Fooch's Update: Aaron provided an update to this question on the secondary - ""I totally forgot Jimmie Ward. Whatever I was looking at had him listed at safety. We generally know that when it comes to highly-drafted cornerbacks, rookie expectations are almost always far greater than what ends up being reality. But that's always generally been an issue with guys playing outside, I don't know whether it says anything about the ability to play nickel as a rookie. Mathieu looked good last year, although you can't take anything from one example. Anyway, the better point may not be that the third and fourth cornerbacks suck but rather than the fourth and fifth cornerbacks suck and the third may not be quite as good as fans are expecting."

NN: Vernon Davis returned from his holdout, but Alex Boone remains away, with no signs of a return. Joe Looney basically has one game of NFL experience under his belt. What do they need from Looney to potentially replace Boone for the season?

FO: Honestly, this isn't really a question that fits our area of expertise. It's really a purely scouting-related question. I could toss it at Ben Muth if the 49ers were one of the teams he covered last year, but they were not. However, I will note Looney was probably the last cut off the Top 25 Prospects Honorable Mention list. So, whoops.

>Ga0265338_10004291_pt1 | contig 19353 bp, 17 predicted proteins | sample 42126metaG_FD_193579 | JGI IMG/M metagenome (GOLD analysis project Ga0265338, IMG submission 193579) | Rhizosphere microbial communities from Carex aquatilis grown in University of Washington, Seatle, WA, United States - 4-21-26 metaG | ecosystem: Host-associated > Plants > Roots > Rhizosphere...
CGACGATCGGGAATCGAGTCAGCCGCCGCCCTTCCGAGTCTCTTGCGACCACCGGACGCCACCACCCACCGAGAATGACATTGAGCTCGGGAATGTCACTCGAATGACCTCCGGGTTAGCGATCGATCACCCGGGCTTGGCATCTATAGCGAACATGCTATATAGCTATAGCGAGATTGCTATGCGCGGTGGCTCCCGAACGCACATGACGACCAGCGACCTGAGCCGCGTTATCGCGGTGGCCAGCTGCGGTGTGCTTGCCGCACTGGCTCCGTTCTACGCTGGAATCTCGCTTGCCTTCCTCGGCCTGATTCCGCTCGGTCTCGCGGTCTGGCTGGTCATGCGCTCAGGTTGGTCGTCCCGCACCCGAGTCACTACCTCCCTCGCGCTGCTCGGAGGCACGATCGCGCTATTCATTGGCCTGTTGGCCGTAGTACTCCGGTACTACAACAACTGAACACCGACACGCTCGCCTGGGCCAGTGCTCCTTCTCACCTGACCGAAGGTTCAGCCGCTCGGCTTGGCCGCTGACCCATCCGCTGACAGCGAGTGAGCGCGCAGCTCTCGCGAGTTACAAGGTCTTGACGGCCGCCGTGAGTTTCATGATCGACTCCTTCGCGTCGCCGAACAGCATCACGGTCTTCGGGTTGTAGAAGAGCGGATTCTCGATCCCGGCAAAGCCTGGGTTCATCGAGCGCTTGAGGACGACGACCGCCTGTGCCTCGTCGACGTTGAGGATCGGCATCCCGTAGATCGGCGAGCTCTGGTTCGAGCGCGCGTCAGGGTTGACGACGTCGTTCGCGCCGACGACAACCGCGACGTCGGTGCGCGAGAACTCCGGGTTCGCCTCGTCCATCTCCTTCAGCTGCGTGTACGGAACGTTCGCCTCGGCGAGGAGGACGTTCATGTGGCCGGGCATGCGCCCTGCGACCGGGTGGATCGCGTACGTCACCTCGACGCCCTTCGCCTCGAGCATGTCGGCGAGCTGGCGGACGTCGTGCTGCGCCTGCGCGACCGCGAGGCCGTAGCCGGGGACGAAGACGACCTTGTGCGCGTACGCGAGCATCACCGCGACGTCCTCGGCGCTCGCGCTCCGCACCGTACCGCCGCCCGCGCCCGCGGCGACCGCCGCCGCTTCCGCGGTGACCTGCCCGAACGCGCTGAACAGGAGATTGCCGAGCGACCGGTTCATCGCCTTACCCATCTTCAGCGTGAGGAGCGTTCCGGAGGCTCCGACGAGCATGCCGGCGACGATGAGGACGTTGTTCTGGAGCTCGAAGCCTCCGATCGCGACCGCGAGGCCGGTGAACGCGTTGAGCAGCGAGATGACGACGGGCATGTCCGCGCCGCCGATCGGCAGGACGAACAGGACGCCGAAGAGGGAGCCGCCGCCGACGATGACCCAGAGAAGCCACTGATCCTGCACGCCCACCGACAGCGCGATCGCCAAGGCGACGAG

NN: In what area(s) does Colin Kaepernick need to improve to take the next step as a quarterback?

FO: Basically, he needs to get better as a pocket passer to improve on the plays when he's not on the run and to solidify his game for when he gets older. Improved accuracy, better read progressions. Though honestly I don't know if Kaepernick's concentration on just a couple of receivers is about his ability to progress through reads or if that's just Harbaugh's offense. And the 49ers didn't really do well with really deep passes last year -- but again, I'm not sure how much that's Kaepernick and how much is the receivers he was given. Honestly, it's hard to criticize the guy's game too much. This is pretty good for three years in the league and only a year and a half as the starter, especially when you consider how run-focused the offense is and how much less they run three-wide and four-wide compared to the rest of the league, plus the quality of defenses on the 49ers' schedule. "He's not Aaron Rodgers yet" points out that the guy has areas to improve, but it isn't really a serious criticism.